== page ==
Hydrogen must be transported from the point of production to the point of use. It also must be safely compressed, stored and dispensed at refueling stations or stationary power facilities. Due to its relatively low volumetric energy density, transportation, storage and final delivery to the point of use can be one of the significant costs and energy inefficiencies associated with using hydrogen as an energy carrier.
This DOE Hydrogen and Fuel Cells Program activity is focused on developing hydrogen delivery technologies that will enable the introduction and long-term viability of hydrogen as an energy carrier for transportation and stationary power. Current research efforts are focused on:
To enable the introduction of hydrogen as an energy carrier, a key initial focus of the Office of Energy Efficiency and Renewable Energy is on hydrogen delivery research challenges at refueling stations and stationary power sites. Research is being conducted to improve the reliability and lower the cost of hydrogen compression and to reduce the cost and footprint of hydrogen storage.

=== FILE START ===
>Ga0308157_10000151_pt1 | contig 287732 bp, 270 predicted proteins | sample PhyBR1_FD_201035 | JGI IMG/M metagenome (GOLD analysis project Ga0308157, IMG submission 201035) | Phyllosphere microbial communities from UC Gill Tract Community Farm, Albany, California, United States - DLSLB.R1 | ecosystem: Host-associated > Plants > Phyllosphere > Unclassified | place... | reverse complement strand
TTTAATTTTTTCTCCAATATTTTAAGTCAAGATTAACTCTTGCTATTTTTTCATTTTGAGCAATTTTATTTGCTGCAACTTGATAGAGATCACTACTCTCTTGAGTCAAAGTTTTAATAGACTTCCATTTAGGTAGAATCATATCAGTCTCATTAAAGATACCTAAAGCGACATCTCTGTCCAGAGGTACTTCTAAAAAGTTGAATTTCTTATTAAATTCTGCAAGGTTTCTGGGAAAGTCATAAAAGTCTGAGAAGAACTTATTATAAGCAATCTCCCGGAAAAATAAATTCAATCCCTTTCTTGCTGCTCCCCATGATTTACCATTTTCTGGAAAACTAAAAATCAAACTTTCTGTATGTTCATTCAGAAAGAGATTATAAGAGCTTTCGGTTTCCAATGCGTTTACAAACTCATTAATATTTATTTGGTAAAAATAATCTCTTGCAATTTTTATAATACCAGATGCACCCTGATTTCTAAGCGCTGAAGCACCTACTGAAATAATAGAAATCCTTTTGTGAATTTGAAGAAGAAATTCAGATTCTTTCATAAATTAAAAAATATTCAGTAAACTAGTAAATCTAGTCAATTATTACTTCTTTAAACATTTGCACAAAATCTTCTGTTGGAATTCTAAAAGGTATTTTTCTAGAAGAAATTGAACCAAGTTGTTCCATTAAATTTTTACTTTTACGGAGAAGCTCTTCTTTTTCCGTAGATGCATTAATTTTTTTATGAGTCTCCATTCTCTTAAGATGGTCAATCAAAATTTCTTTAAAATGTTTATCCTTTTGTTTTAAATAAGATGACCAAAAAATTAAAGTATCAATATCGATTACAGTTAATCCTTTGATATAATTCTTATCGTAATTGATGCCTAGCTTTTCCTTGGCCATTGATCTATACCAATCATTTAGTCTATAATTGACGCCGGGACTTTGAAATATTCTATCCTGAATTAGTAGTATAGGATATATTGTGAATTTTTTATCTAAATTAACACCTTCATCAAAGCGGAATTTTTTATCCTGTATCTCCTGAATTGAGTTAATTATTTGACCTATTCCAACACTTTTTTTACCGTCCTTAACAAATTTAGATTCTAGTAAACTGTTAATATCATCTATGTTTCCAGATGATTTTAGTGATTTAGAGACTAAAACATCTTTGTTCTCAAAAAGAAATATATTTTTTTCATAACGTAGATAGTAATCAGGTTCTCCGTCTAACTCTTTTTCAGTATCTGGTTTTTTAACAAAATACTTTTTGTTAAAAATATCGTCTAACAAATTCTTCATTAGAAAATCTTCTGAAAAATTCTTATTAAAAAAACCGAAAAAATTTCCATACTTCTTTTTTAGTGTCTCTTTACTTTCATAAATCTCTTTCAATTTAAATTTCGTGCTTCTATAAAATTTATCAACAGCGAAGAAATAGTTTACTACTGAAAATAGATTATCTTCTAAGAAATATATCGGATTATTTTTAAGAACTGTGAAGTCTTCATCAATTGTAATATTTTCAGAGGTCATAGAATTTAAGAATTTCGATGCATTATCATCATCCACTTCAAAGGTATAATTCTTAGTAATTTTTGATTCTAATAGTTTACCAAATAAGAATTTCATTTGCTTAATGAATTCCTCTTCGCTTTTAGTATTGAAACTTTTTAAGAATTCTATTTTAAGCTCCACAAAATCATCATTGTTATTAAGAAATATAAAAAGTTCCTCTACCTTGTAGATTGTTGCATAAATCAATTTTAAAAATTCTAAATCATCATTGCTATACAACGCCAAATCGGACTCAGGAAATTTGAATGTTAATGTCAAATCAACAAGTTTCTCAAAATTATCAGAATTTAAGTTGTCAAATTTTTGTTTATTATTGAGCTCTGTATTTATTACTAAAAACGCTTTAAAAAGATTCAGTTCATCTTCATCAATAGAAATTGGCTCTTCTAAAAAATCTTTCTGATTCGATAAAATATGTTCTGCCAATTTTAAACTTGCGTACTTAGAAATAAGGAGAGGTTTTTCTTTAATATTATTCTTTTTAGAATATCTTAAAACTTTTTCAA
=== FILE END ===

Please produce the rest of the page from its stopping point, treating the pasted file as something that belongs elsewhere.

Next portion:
The Office of Energy Efficiency and Renewable Energy, Fossil Energy, and the Office of Science are working to lower the cost and energy use of the hydrogen delivery infrastructure. This includes developing improved lower cost materials for pipelines, breakthrough approaches to hydrogen liquefaction, lighter weight stronger materials and structures for high pressure hydrogen storage and transport, and novel low pressure solid and liquid carrier systems for hydrogen delivery and storage.